Drupal Tutorials

Enabling/Installing New Modules via Update.php: The Complete Solution

In our last episode of enabling new modules via update.php, Steve McKenzie pointed me to a better method: module_enable(). A quick test found, however, that it didn't run the install files, and didn't rebuild the module files cache. So after spending 5 minutes in system.module, I found all the missing pieces. The example update function below will install and enable the new module, as well as rebuild all the css, node type, and menu caches.

Enabling New Modules Via Update.php

UPDATE: There's a better way.

I work with 3 other developers, all of whom have their own local sandbox of our site. Since we're constantly adding new modules, I found a simple way to enable a new module via another module's .install file. That way, all we have to do is run update.php when we update our source tree.

Here's a simple example update function:

<?php

Drupal trick: Returning a themed menu tree with nothing more than the system path

I remember something a long time teacher said, "Nick, if you make a suit out of a gorrilla, the arms are too long." I forgot why that was relevent to the topic of theming menu trees.

Moving on, here's a nice little function I wrote to return a themed menu tree by path.

<?php
// will return all menu items under "administration".
print theme('menu_tree_by_path','admin');

// will return links to all node submission forms
print theme('menu_tree_by_path','node/add');

// return the correct menu array by path
function menu_get_mid_by_path($path) {
// oddly, menu_get_item accepts a path, but returns the parent id.

7 jQuery Plugins That Made Our Lives Easier at ON Networks

We, the developers of ON Networks released version 1.1 of our website this evening (its built off of drupal of course... if it weren't, than I would go sharing it with the planet, would i?). The notable improvements are ajax comments, tooltips for episodes, and a global navigation.

The Key to Jquery Form Plugin + Drupal Formapi

Today I bring you an incomplete, yet stunningly easy solution to a problem that's been making want to set buildings on fire.

Let Template.php Eat Static

 My arch-nemisis is overly complex logic in template.php and page.tpl.php files. It seems to me that when a drupal codebase becomes brittle and unmaintainable, the culprit is usually going to be hundreds of conditional lines of php code in a template file. You've probably seen code like this before:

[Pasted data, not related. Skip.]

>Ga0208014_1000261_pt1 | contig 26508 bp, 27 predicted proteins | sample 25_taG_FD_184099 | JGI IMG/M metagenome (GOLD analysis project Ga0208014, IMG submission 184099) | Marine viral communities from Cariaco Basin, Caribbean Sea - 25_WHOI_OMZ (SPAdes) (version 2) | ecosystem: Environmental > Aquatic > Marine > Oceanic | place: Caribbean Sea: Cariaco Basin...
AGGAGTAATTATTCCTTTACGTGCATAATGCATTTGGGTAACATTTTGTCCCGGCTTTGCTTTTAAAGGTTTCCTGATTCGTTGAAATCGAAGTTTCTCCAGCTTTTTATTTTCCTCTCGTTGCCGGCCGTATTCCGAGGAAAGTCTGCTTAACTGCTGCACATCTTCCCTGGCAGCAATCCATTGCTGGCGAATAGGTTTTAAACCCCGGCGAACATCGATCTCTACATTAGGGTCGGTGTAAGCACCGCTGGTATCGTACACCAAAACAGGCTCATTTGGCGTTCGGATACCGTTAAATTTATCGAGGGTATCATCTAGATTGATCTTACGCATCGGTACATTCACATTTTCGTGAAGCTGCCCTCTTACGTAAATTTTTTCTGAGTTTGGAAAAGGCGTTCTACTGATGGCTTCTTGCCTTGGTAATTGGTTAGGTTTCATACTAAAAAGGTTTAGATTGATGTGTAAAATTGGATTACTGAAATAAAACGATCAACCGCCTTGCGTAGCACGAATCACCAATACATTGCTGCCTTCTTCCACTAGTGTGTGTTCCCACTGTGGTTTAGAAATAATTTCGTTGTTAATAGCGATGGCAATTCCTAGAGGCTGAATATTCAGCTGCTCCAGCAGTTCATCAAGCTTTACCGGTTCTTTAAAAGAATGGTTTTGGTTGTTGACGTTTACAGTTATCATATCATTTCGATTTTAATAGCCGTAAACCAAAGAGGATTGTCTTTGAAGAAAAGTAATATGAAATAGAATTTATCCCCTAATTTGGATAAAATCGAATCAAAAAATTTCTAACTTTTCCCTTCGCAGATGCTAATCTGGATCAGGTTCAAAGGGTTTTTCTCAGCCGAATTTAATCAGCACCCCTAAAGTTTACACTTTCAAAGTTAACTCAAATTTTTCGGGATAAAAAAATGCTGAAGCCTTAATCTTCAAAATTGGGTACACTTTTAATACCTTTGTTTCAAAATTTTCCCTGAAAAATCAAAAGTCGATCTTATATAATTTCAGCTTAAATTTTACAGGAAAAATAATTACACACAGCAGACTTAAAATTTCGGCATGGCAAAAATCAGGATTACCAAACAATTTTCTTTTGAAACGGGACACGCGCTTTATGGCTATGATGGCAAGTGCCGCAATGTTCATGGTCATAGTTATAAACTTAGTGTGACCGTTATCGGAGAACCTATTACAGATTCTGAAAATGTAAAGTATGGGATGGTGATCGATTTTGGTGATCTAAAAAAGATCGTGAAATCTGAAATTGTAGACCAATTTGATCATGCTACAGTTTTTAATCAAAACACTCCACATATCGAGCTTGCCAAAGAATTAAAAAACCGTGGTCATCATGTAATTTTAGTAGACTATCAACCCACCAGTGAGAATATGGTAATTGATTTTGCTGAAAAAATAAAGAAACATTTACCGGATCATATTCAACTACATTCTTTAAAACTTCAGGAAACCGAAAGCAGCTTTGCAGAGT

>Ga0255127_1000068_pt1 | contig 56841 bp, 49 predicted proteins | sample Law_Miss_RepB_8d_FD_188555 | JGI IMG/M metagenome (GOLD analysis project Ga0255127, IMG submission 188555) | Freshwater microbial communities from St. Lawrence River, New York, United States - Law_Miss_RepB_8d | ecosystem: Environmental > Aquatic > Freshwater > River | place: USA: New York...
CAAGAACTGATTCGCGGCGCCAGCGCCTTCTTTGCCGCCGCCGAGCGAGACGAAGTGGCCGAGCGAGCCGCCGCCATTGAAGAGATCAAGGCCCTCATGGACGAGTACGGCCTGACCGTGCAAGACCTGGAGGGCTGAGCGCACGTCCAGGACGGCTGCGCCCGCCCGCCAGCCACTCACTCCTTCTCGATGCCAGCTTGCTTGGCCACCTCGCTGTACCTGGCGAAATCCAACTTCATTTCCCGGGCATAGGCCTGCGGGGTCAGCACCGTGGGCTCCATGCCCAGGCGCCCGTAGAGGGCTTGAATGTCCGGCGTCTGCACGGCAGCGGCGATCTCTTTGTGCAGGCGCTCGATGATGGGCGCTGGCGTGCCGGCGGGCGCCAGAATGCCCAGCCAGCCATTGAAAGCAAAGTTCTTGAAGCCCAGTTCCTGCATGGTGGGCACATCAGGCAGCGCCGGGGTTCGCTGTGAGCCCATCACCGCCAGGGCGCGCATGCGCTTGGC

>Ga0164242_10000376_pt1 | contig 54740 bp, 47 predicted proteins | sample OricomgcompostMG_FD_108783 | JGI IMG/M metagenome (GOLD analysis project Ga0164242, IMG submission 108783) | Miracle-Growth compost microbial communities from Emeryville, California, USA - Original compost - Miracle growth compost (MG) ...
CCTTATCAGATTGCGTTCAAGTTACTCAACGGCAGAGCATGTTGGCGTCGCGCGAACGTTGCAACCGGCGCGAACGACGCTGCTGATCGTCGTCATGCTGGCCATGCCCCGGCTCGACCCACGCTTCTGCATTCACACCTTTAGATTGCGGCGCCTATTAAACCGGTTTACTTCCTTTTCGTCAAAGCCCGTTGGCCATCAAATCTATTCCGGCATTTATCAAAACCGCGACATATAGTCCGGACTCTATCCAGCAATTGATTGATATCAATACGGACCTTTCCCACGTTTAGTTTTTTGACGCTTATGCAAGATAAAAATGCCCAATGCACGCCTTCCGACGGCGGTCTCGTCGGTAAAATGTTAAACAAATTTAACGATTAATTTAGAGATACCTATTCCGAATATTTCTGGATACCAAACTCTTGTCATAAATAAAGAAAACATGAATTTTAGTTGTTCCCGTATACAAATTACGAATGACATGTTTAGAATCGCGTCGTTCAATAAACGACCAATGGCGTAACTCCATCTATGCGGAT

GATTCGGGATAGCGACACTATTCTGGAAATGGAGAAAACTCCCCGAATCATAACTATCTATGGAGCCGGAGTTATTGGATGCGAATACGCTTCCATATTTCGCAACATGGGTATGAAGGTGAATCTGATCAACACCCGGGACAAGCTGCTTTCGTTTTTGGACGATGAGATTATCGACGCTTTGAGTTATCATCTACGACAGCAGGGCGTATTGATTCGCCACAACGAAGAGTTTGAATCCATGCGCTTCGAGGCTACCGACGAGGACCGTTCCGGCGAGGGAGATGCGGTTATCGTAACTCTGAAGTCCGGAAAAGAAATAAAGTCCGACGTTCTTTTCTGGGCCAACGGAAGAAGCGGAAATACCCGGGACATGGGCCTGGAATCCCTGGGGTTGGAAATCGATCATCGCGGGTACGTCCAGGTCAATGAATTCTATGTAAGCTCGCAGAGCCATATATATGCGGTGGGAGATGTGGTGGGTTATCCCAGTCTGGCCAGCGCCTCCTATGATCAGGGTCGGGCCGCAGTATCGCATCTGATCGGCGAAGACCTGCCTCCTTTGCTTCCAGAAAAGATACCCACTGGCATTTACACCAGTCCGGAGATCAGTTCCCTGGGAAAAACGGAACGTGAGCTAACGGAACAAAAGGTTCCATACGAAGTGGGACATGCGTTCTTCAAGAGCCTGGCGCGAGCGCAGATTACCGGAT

THEMES/SPAGETTI_MONSTER/TEMPLATE.PHP

Going Global in Drupal: Too good to be true?

There is a timeless law that every serious blogger needs to remember. As this law doesn't seem to have a name yet, I'm naming it Gillmor's law , after Dan Gillmor. Roughly stated, the law is:

"Your readers know more than you do."

I've discovered a solution to a common drupal programing problem: how to avoid excessively running something along the lines of "$node = node_load(arg(1));" in hooks or functions that don't have node data available to them.

The solution was so easy, and had so many different uses in different contexts that I'm nervous, and know that I must have done something idiotic. Thats where you, my dear reader, come in[1].

Neutered Nodes: CCK's Dark Secret

Update 2 (march 1st, 2007)

Thanks to numerous improvements in CCK itself, and drupal 5.0, I now officially disagree with myself in this article. My criticisms last October no longer apply -- CCK now makes everything easier, and I've personally had an easy time pushing changes from development, to stage, to production using CCK. Consider this article a historical curiosity. (More info...)

Update: this is a fairly contentious claim, so be sure to read the discussion in the comments

When planning the development of a drupal site, be wary of using the content construction kit (CCK). While its one of drupal's most powerful modules, its also probably one of the most inappropriately used.

The Road to Drupal Hell

Hell Opens Up New Exclusive Layer for Drupal Developers

(PRWeb) -- Lastweek, the Drupal Content Management System became the first opensource CMS to have its own layer of hell. Though many proprietary CMS's, most notably Vignette, have long had their own exclusive parts of hell, this was a first for open source.

Vincent Pendragoon, a spokesman for the Lucifer Ventures, described the new layer as a place for "Generally inexperienced, slothful, or overconfident developers who don't bother with things like APIs." When asked whether this meant hell would put a new emphasis on open source, Mr. Pendragoon replied, "Hell is merely acknowledging the amount of misery open source can inflict."

Learning How To Theme in Drupal, Starting at Square One

Note: I'm going to start regularly answering questions I get via email by blog. The reason being that email is a blackhole; and I am getting too many good questions everyday. When I have a few moments to answer, I figure I should make them available to everyone.

A reader by the name of Fouad writes:

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